We presented to the Doctors’ surgery right on time. Both of my daughters were having their injections. Neither of them showed any sign of being nervous and immediately entered the play area to pass the waiting time.
I noticed one little boy, about 4 years old, was sat next to his mum with his head lowered. He seemed worried and unable to relax. When his name was called, his tears finally spilled over and he attempted to run for the exit. His mother, also getting upset, was forced to drag him into the room. As the door closed, I heard him wail, ‘I don’t want a needle!’
Have you ever wondered what influences a child’s response to getting a needle? Why do some children put up very little fight while others can only be held tight while kicking and screaming?
If you read my previous post explaining how needle phobia can begin, you will understand the brain’s response to this stressful time for the unprepared child. By preparing your child, you are giving them the opportunity to be a willing participant in their own healthcare and reducing their risk of developing a lifelong needle phobia.
When we allow a person the time to process a scary prospect, it gives them the opportunity to ask questions and iron out their fears safely.
So how do you do this?
1. By Being Familiar With The Doctors’ Equipment
First, it is important that they are familiar with some of the equipment the doctor will use. Many children find the equipment just plain scary but by being familiar with the equipment, this fear subsides. You can pick up some great medical toys from your local toy store that will encourage some wonderful role play.
2. Roleplay With Teddy
“Play is the language of children.”
– Dr. Judi Parson
Many play therapists and child life specialists use calico dolls or trauma dolls to explain procedures to the child patient. They are a great tool for the child to express their emotions and to see what will happen to their body so that they have time to process it.
If you don’t have a trauma doll, you can use a favourite teddy. Start a role play where one of you are the doctor seeing your patient (Teddy). Remember not to shy away from the pain of the injection or the emotions and feeling scared – Teddy can say, ‘Ouch! That hurt!’ or ‘I’m a bit scared of the needle!’ By making Teddy have the emotion, you are allowing your child the opportunity to console Teddy or process their own concerns about the pain or the needle indirectly. When Teddy is scared or upset about the pain, your child feels less alone in their feelings.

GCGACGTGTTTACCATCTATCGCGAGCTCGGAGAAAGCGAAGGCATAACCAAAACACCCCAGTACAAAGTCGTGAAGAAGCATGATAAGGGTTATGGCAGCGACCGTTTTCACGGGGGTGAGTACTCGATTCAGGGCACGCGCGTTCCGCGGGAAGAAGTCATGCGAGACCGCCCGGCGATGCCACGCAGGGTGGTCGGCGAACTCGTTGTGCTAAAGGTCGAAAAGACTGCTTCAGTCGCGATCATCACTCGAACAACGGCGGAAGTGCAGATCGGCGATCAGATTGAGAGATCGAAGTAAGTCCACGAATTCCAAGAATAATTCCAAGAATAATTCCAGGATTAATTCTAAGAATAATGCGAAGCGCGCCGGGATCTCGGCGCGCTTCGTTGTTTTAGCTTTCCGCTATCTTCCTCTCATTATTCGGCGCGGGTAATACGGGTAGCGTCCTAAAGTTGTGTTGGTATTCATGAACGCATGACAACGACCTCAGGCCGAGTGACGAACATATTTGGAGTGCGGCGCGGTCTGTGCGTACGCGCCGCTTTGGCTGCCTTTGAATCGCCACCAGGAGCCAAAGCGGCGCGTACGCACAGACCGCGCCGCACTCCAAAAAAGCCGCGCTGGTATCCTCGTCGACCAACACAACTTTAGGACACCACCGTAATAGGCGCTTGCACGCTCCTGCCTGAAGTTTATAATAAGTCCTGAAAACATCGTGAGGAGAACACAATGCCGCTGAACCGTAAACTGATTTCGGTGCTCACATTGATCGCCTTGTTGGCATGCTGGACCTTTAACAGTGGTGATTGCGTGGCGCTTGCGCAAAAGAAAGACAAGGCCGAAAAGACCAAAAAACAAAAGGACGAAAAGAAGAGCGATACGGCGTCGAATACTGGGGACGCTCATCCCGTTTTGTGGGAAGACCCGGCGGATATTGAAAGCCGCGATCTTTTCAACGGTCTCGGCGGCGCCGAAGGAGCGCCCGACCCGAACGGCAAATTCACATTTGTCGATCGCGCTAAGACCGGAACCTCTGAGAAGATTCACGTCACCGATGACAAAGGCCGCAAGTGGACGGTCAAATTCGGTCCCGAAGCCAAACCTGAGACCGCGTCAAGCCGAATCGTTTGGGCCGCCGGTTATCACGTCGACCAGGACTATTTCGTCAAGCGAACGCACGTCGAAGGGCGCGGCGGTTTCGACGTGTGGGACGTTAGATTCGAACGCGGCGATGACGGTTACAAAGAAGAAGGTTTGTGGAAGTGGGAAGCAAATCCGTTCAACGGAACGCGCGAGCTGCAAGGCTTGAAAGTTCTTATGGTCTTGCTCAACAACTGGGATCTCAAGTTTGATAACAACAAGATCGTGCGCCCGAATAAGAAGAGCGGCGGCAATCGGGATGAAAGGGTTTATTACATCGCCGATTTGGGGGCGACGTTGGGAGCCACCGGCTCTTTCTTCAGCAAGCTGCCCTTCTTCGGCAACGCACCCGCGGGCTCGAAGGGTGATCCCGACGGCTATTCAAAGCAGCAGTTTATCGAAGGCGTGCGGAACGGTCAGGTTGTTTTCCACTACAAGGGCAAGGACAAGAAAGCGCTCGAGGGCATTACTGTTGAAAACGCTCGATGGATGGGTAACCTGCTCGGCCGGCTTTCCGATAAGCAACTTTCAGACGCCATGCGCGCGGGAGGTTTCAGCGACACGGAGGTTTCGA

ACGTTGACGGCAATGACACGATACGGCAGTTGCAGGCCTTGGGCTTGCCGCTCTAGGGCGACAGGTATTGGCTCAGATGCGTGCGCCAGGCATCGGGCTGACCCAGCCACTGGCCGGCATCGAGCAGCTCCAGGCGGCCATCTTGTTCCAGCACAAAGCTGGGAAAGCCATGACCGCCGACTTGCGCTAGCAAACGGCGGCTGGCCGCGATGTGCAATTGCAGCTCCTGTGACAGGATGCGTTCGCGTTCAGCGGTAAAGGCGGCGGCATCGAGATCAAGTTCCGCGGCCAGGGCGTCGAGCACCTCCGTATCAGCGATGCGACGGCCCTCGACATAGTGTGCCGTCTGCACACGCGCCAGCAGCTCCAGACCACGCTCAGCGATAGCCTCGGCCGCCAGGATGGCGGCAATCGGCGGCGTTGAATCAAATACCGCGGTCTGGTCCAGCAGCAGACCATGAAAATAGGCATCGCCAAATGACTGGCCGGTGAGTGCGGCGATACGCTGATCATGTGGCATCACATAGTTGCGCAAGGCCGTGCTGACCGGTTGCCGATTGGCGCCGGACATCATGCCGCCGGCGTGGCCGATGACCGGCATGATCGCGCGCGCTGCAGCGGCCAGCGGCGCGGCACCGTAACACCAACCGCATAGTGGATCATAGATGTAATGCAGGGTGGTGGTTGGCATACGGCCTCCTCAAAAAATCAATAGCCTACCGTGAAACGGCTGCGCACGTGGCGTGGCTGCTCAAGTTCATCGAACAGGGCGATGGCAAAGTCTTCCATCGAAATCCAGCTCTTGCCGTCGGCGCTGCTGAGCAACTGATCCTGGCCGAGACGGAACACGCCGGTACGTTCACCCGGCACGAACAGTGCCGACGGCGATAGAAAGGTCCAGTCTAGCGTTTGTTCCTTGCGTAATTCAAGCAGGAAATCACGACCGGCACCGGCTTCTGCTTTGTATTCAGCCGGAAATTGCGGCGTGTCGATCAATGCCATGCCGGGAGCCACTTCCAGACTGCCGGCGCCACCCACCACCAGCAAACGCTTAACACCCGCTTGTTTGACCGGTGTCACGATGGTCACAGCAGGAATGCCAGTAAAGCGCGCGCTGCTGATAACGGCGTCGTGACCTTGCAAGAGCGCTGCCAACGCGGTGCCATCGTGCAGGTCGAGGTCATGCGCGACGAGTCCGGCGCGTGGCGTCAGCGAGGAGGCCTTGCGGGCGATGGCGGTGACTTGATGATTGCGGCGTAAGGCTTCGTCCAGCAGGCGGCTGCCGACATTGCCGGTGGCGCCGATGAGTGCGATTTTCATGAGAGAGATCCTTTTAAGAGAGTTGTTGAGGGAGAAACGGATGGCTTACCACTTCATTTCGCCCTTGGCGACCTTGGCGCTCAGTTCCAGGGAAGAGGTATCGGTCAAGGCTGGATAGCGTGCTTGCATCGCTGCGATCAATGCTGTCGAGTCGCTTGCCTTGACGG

“Every child has an instinct for play…
for adults, play means leisure
but for children, play is more like their job.”
– Dr. Lawrence J. Cohen
The more animated and engrossed in the role play, the more your child will enjoy this time of bonding and connection with you. It is also really important that you are present enough to follow your child’s lead. If they are not enjoying the play, the game is pointless and attempting at a later time when they are open to medical role play would be better.
If you have trouble focussing on play time with your child then setting a 10 minute timer can make the world of difference for your full attention. It made the world of difference to my focussed attention during playtime with my children.
For more information about the best ways you can prepare your child, support them, and hold them, check out Brooke’s eBook Supporting a child through injections.
Brooke Batchelor is a paediatric registered nurse who currently works in an Emergency Department in Far North Queensland. She is also a parent coach, qualified primary teacher and student Play Therapist. Brooke sits on the Board of Directors for the Association for the Well-being of Children in Healthcare, Australia. She created ‘The Paed Nurse’ with an aim to support parents & healthcare providers working with children.